RIYADH, Saudi Arabia — Saudi Arabia refused Wednesday to join an American effort to deny foreign aid to a Palestinian government led by Hamas, the second Arab ally in two days to rebuff Secretary of State Condoleezza Rice.

"We wish not to link the international aid to the Palestinian people to considerations other than their dire humanitarian needs," Saudi Foreign Minister Prince Saud al-Faisal said through a translator.

Rice sat at Saud's side as he spoke, as she had stood by on Tuesday when Saud's Egyptian counterpart said it was premature to cut off aid to a Hamas-led government.

The top U.S. diplomat is making her first visit to the Middle East since Hamas swept Palestinian elections last month, stunning Washington and threatening the already fragile Israeli-Palestinian peace process.

Both Saud and Egyptian Foreign Minister Ahmed Aboul Gheit said the world should not prejudge Hamas, signaling that the Arab world, like some European countries and Russia, is hedging its bets about whether and when to sever financial ties that keep the cash-strapped Palestinian government afloat.

The Saudis told the United States on Wednesday that they plan to continue sending approximately $15 million monthly to the Palestinian government, U.S. officials said on condition of anonymity because the discussions were private.

The United States and the European Union list Hamas as a terrorist organization. Arab nations generally have friendly relations with Hamas, which also has a successful political arm.

"For the United States, Hamas is a terrorist organization," Rice told reporters. "We cannot give funding to a terrorist organization. It's really that simple."

She repeated a pledge to continue sending money for humanitarian needs, as long as it does not go through a Hamas-led government. Washington has already moved to sever direct aid to the Palestinian Authority.

"We want the Palestinian people to have food and to have medicine, and Palestinian children to be immunized and not to have to live in squalid conditions," Rice said.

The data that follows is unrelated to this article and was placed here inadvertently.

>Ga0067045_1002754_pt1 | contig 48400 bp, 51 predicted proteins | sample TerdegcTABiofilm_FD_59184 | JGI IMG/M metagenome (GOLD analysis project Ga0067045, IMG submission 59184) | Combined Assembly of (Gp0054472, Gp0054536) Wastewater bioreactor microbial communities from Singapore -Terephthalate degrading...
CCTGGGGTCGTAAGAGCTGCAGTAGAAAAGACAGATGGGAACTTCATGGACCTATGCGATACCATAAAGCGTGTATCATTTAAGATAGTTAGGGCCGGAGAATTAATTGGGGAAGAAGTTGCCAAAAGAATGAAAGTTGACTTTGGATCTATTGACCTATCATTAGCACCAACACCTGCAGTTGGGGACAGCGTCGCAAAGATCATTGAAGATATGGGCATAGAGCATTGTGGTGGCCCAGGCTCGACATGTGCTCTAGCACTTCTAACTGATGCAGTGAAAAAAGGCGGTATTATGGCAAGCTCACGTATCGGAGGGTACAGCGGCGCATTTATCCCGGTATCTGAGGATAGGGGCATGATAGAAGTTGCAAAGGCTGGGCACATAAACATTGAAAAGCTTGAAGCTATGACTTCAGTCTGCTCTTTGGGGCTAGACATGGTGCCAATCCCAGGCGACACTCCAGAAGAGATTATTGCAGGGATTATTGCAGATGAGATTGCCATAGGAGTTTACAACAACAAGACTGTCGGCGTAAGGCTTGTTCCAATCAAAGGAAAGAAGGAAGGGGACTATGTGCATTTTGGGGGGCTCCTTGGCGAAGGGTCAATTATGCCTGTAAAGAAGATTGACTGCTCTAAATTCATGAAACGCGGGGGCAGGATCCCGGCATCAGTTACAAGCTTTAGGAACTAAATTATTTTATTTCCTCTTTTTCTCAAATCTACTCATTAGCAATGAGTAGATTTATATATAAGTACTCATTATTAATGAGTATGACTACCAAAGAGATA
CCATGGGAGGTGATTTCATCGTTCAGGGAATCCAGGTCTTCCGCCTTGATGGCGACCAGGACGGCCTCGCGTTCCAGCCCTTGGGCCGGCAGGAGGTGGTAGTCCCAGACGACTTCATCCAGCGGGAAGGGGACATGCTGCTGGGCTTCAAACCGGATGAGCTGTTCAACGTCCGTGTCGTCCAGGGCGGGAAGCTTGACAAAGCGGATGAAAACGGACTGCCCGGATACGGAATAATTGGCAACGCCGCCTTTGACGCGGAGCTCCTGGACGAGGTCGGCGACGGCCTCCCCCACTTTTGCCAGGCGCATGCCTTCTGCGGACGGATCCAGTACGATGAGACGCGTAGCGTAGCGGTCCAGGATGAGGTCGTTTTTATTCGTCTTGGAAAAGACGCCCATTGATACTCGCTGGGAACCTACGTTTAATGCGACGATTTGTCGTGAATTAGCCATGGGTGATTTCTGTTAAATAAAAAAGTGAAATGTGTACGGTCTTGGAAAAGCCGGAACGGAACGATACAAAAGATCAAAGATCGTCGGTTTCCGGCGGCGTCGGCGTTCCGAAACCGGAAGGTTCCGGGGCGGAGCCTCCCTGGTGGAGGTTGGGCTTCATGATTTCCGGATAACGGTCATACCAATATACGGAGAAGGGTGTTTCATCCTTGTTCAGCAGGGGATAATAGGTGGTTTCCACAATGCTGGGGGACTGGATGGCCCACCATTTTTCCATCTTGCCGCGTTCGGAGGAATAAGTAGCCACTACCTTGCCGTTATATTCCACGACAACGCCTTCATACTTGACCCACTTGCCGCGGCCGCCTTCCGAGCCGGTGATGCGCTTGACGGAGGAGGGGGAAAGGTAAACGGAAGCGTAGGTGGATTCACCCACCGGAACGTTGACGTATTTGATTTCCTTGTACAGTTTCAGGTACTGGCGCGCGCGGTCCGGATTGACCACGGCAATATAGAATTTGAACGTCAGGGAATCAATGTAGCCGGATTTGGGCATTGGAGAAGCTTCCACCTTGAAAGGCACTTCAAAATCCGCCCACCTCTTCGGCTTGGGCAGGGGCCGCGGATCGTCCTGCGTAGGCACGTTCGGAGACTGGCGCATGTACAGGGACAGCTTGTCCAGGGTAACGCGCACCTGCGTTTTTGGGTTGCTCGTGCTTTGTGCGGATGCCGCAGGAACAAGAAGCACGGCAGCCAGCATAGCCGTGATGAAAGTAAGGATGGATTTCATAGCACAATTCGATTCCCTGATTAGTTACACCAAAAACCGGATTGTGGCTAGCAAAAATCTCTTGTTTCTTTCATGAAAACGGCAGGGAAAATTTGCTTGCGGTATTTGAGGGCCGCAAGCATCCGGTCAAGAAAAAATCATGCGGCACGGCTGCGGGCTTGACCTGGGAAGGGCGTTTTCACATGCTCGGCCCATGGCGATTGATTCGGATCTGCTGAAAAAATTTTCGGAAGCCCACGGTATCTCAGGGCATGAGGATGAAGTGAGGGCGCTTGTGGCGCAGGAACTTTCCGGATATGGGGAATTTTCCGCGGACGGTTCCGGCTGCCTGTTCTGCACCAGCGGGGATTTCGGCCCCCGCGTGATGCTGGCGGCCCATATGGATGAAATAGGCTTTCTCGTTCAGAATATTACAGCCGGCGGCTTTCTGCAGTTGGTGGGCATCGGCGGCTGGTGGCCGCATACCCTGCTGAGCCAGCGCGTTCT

Saud suggested Rice was drawing a distinction without a difference.

"How do we distinguish between humanitarian and nonhumanitarian aid?" he asked. "They need both . . . and that is why we are continuing to help the Palestinians."

U.S. officials say they did not expect promises from Arab allies that they would cut aid to the Palestinian government. The U.S. has also indicated that its humanitarian aid could be increased to offset the loss of direct donations to the Palestinian government.

Iran offered Wednesday to help finance a Hamas-run Palestinian Authority when U.S. aid dries up.

In Washington, meanwhile, Zbigniew Brzezinski, former President Jimmy Carter's national security adviser, recommended the Bush administration stop trying to ostracize Hamas.

Hamas won a free election and "we have to judge that government by how it conducts itself and not on what it has been saying," Brzezinski said at the Center for Strategic and International Studies.

"Our task is to see whether Hamas has the maturity and responsibility to evolve," he said.

Former German Foreign Minister Joschka Fischer, appearing jointly with Brzezinski, stressed that Hamas is a terrorist group. "Let's stick to the three principles," Fischer said, referring to demands by the U.S., European Union, United Nations and Russia that Hamas recognize Israel's existence and accept agreements the Palestinians have reached with Israel.

Israel this week froze the transfer of about $50 million in tax money it collects for the Palestinians each month, its first response to the inauguration of the new Hamas-led parliament Saturday.

Problems posed by Hamas' defeat of the moderate Fatah leadership have dominated Rice's diplomatic tour, although Iran's nuclear ambitions, political turmoil in Lebanon and sectarian squabbling in Iraq were also on the agenda.

Rice is also visiting the United Arab Emirates, where she is expected to face outrage from another friendly Arab government over U.S. congressional opposition to a port deal backed by the Bush administration.

The Hamas predicament was placed in sharp relief earlier Wednesday in Egypt, where Rice issued no strong criticism of President Hosni Mubarak's 25-year hold on autocratic power.

The United States needs Egypt as an intermediary and power broker in the effort to Hamas or change its behavior.

Rice met with Mubarak and political reform activists who said the leader is only paying lip service to the Bush administration's call for greater democracy. Her first meeting of the trip was a rare session with Egypt's intelligence chief, a veteran Mubarak aide with deep knowledge of Hamas.

Rice listened but asked few questions of the activists. She did not respond when rights activist Saad Eddin Ibrahim said the United States should tie more than $1 billion in U.S. annual aid to Egypt's progress.

Ibrahim was convicted four years ago of tarnishing Egypt's image by the same judge that convicted Mubarak political opponent Ayman Nour on separate charges in December. Rice met with Nour on her last visit to Egypt, in June, when she picked Cairo as the site for a major address on the value of democratic change in the Middle East. Nour is now in jail.

"A lot has happened since" her last visit, Rice told the group. "Some good, some not good."

Egypt held elections last year that, although flawed, were viewed by Washington as a sign of progress. Mubarak has postponed a new round of elections for two years.